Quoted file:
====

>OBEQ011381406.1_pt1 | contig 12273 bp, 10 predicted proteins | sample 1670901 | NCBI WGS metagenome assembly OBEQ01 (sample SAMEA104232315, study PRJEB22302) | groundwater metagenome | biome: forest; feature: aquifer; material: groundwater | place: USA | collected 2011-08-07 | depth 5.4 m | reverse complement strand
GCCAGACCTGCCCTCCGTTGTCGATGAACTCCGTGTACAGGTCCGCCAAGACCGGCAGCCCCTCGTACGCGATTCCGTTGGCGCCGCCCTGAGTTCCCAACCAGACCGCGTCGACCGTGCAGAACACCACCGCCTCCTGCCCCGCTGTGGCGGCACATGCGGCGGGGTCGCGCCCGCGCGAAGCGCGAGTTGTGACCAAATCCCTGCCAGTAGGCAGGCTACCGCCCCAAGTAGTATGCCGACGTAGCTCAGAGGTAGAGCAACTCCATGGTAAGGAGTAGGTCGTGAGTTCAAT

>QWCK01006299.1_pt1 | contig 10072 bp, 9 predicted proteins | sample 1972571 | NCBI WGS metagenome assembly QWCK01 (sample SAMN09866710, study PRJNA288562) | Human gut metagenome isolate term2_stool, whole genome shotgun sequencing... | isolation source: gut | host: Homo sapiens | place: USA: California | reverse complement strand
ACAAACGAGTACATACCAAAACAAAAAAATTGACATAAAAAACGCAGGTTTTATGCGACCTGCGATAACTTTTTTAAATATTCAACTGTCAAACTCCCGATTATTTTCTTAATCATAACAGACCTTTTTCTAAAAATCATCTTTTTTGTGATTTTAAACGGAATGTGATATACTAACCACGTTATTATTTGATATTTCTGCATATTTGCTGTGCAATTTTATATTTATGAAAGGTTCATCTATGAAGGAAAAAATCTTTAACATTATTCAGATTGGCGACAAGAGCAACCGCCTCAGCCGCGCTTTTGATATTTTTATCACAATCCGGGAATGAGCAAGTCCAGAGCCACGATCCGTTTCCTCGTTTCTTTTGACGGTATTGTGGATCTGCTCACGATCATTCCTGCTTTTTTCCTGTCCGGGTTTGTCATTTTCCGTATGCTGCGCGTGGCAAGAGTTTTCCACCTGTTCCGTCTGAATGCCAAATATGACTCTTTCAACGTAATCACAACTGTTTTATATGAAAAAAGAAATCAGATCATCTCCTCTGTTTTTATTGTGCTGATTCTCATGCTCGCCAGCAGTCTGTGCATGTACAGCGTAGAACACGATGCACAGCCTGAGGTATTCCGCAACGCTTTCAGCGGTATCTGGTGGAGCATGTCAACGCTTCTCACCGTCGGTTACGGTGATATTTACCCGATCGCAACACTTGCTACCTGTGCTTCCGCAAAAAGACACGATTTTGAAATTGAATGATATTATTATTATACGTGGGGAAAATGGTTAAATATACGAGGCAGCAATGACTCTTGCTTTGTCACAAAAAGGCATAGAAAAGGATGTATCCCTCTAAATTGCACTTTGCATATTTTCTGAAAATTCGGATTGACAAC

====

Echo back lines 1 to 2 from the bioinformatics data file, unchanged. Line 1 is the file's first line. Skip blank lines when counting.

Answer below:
>OBEQ011381406.1_pt1 | contig 12273 bp, 10 predicted proteins | sample 1670901 | NCBI WGS metagenome assembly OBEQ01 (sample SAMEA104232315, study PRJEB22302) | groundwater metagenome | biome: forest; feature: aquifer; material: groundwater | place: USA | collected 2011-08-07 | depth 5.4 m | reverse complement strand
GCCAGACCTGCCCTCCGTTGTCGATGAACTCCGTGTACAGGTCCGCCAAGACCGGCAGCCCCTCGTACGCGATTCCGTTGGCGCCGCCCTGAGTTCCCAACCAGACCGCGTCGACCGTGCAGAACACCACCGCCTCCTGCCCCGCTGTGGCGGCACATGCGGCGGGGTCGCGCCCGCGCGAAGCGCGAGTTGTGACCAAATCCCTGCCAGTAGGCAGGCTACCGCCCCAAGTAGTATGCCGACGTAGCTCAGAGGTAGAGCAACTCCATGGTAAGGAGTAGGTCGTGAGTTCAAT